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Disease and Insect Control for Homegrown Peaches and Plums

Publication Number: P2858
Updated: May 9, 2017
View as PDF: P2858.pdf

It takes a committed gardener to consistently produce high-quality peaches or plums. These fruit crops are especially demanding when it comes to pest management because peaches and plums are attacked by many insects and diseases that must be controlled to have a successful crop. This publication provides information on how to identify pests and when to treat. It also includes a recommended spray schedule for disease and insect treatments based on stage of crop development.

This publication has been developed specifically for small-scale home orchards. The insecticide and fungicide recommendations given here are based on non-restricted use products that are readily available from local lawn and garden centers and sold in container sizes appropriate for small orchards. Commercial producers and large-scale hobby orchardists who have a private pesticide applicator license should obtain a copy of the Southeastern Peach, Nectarine, and Plum Pest Management and Culture Guide, available at http://www.ent.uga.edu/peach/peachguide.pdf, and follow the recommendations for pest management in commercial orchards.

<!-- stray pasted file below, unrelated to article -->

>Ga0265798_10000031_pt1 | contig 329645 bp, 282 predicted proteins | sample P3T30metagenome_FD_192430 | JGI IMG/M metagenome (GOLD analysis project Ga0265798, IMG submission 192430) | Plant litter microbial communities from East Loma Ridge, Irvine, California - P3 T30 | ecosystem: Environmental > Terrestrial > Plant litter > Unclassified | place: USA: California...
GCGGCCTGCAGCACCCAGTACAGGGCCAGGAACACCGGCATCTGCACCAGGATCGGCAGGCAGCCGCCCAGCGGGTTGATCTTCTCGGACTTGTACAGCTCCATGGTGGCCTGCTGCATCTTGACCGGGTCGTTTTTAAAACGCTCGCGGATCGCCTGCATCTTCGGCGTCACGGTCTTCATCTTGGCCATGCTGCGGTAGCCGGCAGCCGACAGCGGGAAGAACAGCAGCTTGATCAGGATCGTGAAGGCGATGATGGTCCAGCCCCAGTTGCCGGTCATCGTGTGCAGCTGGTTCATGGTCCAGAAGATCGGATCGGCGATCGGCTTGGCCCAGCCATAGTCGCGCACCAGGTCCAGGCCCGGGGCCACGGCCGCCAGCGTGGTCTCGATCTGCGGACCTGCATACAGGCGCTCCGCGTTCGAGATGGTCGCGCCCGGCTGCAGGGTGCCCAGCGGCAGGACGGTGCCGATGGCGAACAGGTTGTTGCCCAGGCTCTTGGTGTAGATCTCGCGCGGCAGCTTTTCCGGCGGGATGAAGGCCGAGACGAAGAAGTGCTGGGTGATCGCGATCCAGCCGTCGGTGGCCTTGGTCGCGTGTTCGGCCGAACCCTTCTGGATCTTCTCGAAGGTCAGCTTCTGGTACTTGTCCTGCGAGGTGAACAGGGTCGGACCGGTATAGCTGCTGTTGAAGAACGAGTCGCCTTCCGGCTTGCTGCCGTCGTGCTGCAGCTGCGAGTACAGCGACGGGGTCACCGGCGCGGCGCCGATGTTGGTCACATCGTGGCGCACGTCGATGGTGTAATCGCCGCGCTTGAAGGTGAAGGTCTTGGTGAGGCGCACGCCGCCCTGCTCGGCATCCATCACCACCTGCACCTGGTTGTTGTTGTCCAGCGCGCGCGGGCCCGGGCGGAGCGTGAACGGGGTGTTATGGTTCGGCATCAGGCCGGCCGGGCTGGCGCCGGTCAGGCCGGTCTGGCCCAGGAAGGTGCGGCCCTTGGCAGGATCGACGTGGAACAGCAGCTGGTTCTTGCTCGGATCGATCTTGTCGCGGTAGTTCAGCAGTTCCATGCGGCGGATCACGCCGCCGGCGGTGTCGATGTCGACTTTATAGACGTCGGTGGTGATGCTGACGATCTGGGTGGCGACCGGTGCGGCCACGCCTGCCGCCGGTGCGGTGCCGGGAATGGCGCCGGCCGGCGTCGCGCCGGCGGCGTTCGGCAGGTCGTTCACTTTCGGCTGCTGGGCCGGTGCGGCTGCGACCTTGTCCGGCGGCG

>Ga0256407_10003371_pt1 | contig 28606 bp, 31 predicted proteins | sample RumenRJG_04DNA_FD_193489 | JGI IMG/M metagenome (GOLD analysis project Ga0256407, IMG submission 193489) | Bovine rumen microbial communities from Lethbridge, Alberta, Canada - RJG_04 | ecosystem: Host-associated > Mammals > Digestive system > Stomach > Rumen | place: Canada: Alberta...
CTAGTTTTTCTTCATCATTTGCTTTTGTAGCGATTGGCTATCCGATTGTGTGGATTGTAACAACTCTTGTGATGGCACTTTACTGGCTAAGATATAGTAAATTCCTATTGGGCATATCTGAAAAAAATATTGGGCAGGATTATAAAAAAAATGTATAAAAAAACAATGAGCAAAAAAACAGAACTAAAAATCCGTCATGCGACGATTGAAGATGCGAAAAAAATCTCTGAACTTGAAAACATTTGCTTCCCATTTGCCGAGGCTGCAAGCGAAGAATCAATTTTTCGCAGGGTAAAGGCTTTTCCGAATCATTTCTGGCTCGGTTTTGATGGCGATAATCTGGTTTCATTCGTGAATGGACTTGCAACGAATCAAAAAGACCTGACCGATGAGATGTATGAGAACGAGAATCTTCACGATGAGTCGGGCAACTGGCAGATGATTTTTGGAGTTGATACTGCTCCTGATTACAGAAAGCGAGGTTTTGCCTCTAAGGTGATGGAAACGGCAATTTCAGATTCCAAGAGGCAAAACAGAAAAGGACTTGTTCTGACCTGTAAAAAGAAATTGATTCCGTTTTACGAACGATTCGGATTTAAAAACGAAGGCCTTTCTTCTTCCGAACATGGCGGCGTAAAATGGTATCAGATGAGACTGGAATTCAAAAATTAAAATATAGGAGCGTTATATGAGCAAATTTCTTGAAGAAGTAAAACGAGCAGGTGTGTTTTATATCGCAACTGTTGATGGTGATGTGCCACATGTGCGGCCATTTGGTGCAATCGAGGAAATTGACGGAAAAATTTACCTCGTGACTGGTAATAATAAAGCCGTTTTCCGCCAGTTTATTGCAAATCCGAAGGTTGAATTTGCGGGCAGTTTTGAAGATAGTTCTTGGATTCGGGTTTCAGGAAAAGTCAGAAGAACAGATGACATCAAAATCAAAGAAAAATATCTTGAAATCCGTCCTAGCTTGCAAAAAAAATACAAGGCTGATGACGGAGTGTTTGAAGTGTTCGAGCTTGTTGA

This is an image of peaches with brown rot.

Peach brown rot. The “fuzzies” on the left side of the peach are the spores produced by the fungal disease. Notice the light brown discolored area between the “fuzzies” and the bright color of the peach. This is the leading edge of infection where the fungus is invading and consuming the fruit; spores will soon appear on the outside.

Diseases of Peaches and Plums

Some of the diseases that attack peaches in Mississippi are very aggressive, and missing one or two key sprays can result in the loss of most of a peach crop, especially if sprays are missed when weather conditions are favorable for disease development. Fungicides protect the plant or fruit from infection; they do not eliminate the infection once it has occurred. While fungicide sprays are necessary to grow peaches in the Deep South, much of the real protection from these diseases will come from removing and destroying the inoculum (or “seed”-producing structures) of these diseases.

The following disease descriptions may seem extensive to the point of “too much,” but they will help you identify these disease infections so that you can prune and remove these structures from your trees, reducing the disease pressure. Similarly, descriptions of weather conditions necessary for a disease may seem unnecessary, but knowing the conditions that encourage the disease can help you decide how important it might be to get out and spray before or between rains.